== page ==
The Big Lebowski

Over the line!”

While I don’t think anyone would argue the importance of power in hockey, the topic of how to assess/measure it is interesting. The vertical jump is the most widely used assessment of lower body power and one that is used at all levels in all sports. The vertical jump, however, has been critiqued as being a vertical pattern, which is less specific to the overwhelming majority of team sports that involve primarily horizontal vectors (the goal is to move forward, not upward). Within this context, it would seem that a broad jump may be more “sports-specific”. That said, and likely as you would expect, in athletes that are familiar with both patterns, there’s a pretty strong correlation between performance in the vertical jump and that in the broad jump. In other words, they’re likely assessing the same thing (or close enough to the same thing), so picking the one that makes the most sense in your situation depending upon logistics and what comparisons you want to make with the data (more widely available norms for vertical jump) is reasonable.

Enter the lateral bound as a lower body power assessment, which could be considered the most hockey-specific power assessment. The lateral bound is a single-leg, lateral, horizontal movement pattern, which is notably more skating specific than either a broad or vertical jump. It also gives the option of comparing side to side imbalances, which could result from a number of factors ranging from true power discrepancies to hip abduction limitations on the landing leg. Nonetheless, a significant difference between sides would at least highlight the athlete as one that may require a little extra attention.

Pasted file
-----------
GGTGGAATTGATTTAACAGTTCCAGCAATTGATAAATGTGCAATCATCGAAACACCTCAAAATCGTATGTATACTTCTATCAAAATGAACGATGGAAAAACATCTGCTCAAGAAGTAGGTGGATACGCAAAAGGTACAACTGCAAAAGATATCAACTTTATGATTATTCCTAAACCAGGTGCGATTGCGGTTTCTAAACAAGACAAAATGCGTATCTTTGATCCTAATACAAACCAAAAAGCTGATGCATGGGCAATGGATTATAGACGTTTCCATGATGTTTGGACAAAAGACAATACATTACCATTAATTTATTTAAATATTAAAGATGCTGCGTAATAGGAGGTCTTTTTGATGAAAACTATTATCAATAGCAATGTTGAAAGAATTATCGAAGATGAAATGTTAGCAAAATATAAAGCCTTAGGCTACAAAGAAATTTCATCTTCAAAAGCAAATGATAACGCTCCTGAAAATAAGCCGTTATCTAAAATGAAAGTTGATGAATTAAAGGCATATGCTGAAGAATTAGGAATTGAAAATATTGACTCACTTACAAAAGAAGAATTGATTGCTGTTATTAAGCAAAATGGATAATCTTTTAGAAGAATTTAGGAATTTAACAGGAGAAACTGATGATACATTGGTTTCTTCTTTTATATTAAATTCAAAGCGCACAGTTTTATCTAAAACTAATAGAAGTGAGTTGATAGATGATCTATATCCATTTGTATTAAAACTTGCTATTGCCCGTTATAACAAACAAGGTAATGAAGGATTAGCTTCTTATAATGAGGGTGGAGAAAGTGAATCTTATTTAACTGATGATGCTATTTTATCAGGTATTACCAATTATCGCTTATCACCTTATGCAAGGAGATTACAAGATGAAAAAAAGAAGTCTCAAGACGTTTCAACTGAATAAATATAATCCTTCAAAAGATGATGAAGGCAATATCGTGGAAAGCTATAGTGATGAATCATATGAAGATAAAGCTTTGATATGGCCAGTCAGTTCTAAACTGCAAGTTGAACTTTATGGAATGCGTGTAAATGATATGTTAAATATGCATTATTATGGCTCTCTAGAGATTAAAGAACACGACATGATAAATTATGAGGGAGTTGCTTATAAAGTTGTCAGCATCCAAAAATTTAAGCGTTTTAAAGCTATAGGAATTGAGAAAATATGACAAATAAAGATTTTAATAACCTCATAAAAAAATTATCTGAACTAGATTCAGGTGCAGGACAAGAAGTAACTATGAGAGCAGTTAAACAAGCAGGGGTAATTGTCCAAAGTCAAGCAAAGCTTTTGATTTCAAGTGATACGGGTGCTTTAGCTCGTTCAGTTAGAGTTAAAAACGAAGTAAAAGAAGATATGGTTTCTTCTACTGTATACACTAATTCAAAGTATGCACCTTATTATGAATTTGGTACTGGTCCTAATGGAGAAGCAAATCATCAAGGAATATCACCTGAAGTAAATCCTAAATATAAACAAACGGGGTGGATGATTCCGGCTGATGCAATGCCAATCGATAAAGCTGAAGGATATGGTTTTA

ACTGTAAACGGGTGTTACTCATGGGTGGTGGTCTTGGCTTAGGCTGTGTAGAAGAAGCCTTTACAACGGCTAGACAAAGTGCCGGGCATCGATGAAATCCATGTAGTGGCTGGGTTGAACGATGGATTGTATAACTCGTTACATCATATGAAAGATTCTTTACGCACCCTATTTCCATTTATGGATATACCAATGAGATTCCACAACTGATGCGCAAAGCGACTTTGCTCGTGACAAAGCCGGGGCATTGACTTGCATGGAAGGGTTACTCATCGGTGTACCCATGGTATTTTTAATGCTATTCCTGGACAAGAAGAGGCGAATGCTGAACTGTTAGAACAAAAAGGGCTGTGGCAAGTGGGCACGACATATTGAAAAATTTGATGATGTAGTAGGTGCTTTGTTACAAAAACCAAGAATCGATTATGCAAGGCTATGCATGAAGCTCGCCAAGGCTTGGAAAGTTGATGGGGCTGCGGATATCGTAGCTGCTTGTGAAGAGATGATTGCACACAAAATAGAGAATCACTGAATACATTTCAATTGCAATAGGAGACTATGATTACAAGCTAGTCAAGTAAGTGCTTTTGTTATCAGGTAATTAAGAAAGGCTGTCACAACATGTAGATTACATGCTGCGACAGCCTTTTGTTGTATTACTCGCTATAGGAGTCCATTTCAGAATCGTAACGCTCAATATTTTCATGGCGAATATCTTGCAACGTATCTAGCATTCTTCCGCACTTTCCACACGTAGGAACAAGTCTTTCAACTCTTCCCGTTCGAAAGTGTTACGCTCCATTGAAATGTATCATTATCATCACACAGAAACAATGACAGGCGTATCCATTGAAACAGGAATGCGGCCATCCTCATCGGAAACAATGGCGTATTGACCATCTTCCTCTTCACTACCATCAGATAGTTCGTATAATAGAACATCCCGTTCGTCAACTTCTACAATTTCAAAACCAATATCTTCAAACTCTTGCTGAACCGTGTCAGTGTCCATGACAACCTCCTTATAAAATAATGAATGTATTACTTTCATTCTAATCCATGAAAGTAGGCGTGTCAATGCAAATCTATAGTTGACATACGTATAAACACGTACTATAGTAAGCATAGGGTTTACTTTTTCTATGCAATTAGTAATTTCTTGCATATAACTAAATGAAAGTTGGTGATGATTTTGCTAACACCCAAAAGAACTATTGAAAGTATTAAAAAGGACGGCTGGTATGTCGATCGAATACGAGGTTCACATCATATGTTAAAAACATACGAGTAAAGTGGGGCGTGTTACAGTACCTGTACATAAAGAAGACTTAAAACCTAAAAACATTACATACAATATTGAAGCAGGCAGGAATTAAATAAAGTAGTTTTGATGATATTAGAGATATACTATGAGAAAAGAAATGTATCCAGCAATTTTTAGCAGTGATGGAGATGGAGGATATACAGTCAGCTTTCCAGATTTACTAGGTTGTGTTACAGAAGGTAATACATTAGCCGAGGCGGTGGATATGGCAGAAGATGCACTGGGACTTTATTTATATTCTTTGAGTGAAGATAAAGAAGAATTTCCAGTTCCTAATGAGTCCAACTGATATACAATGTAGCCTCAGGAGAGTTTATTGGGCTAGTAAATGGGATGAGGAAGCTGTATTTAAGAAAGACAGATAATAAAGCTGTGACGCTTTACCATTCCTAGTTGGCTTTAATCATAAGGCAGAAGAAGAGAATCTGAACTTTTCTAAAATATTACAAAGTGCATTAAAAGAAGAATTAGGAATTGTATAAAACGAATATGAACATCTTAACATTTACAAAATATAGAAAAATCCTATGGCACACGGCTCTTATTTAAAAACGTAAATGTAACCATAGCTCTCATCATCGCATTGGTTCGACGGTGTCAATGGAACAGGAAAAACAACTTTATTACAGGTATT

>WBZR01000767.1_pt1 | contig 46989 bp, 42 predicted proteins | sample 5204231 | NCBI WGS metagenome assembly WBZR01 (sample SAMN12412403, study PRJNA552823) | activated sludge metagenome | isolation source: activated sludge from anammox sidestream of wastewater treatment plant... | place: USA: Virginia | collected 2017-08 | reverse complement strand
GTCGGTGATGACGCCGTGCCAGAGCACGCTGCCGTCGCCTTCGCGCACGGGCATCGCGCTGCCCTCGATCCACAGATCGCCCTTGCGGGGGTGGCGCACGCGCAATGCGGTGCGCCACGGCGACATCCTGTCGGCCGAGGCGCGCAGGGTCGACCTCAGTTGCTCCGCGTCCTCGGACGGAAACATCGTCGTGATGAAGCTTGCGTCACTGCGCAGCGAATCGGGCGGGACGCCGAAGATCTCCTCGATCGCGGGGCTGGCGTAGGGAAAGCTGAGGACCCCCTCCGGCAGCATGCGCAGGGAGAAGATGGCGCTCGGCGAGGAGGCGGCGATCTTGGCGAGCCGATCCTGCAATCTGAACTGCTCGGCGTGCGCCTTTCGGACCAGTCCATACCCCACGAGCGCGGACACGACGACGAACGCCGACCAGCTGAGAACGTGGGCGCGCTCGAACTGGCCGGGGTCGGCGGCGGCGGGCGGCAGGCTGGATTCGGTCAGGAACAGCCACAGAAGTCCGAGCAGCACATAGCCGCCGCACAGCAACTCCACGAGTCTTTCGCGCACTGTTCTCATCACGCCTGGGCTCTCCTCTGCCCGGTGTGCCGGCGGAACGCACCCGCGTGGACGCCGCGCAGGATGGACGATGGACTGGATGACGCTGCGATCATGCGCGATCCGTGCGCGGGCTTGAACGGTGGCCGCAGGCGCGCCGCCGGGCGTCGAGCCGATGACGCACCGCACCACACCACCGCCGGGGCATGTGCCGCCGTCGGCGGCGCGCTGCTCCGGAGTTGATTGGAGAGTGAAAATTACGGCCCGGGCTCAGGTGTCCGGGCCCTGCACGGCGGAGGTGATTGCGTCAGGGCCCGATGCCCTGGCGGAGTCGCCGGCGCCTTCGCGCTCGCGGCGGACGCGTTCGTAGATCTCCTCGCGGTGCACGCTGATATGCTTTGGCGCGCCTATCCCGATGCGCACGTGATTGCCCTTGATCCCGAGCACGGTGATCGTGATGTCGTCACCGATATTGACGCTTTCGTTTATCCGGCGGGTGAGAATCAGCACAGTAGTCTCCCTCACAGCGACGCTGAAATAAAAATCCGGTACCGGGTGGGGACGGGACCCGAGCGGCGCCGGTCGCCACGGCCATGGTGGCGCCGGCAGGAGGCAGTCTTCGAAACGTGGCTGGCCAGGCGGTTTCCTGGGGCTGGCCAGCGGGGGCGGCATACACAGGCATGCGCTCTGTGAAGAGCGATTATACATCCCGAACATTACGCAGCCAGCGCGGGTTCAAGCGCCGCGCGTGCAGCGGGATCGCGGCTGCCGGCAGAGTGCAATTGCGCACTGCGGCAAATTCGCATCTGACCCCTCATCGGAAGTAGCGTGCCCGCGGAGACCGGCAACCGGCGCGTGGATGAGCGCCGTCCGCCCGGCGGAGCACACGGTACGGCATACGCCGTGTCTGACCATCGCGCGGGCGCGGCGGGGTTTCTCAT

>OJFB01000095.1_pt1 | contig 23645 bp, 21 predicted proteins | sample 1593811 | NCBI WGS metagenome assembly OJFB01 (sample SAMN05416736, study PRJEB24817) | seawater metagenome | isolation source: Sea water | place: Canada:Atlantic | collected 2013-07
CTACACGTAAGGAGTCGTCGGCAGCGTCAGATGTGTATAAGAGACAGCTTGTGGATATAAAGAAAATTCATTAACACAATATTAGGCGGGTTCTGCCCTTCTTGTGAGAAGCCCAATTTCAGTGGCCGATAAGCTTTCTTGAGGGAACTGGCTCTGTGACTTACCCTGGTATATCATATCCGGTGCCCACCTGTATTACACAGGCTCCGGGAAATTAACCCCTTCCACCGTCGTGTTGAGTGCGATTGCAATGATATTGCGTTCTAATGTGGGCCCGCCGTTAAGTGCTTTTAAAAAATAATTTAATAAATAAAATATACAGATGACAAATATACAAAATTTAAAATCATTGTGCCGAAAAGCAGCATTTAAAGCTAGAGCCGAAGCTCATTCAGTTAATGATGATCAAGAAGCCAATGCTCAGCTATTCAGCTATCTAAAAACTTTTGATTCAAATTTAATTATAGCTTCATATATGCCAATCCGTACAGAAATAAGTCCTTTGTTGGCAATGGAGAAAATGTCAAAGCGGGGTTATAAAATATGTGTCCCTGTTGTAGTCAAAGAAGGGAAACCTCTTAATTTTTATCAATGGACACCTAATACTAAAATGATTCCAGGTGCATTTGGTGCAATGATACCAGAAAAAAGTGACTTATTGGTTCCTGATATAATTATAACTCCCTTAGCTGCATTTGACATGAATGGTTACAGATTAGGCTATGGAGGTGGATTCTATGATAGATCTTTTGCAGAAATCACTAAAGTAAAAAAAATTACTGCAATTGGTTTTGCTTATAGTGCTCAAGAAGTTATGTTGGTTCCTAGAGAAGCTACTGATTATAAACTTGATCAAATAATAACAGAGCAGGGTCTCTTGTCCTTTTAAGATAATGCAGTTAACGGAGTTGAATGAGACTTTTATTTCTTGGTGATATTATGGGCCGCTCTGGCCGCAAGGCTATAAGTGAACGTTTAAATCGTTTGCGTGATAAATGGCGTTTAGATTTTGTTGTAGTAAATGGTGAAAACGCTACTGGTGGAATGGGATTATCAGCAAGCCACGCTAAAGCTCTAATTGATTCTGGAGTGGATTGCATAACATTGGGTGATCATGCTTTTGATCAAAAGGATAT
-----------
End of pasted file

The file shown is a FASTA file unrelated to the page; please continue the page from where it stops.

As you may have read last week, with the Flyers junior team we tested vertical jump and lateral bound. The birds eye view of the thought process here is that a lot of teams test vertical jump so having that information on the players allows us, on a team and individual basis, to look at college and pro programs and see where our players stack up. The lateral bound, as I just mentioned, is a more hockey-specific pattern, and gives us the ability to look at side to side differences. In all honesty, I fully expected the ranking order between the two tests to be almost identical. After all, some of the kids are going to be more explosive than others, based on a number of factors, and this should show up in both tests.

And then I looked at the testing results…

There is certainly a degree of similarity in some cases, but if I take the rank from the vertical jump test and rerank based on the average lateral bound between legs, this is what shakes out:

  1. 1st Lateral Bound: 1st VJ
  2. 2nd LB: 15th VJ
  3. 3rd LB: 5th VJ
  4. 4th LB: 4th, 7th, and 10th VJ tied
  5. 7th LB: 22nd VJ
  6. 8th LB: T-2nd VJ
  7. 9th LB: 13th VJ
  8. 10th LB: 15th VJ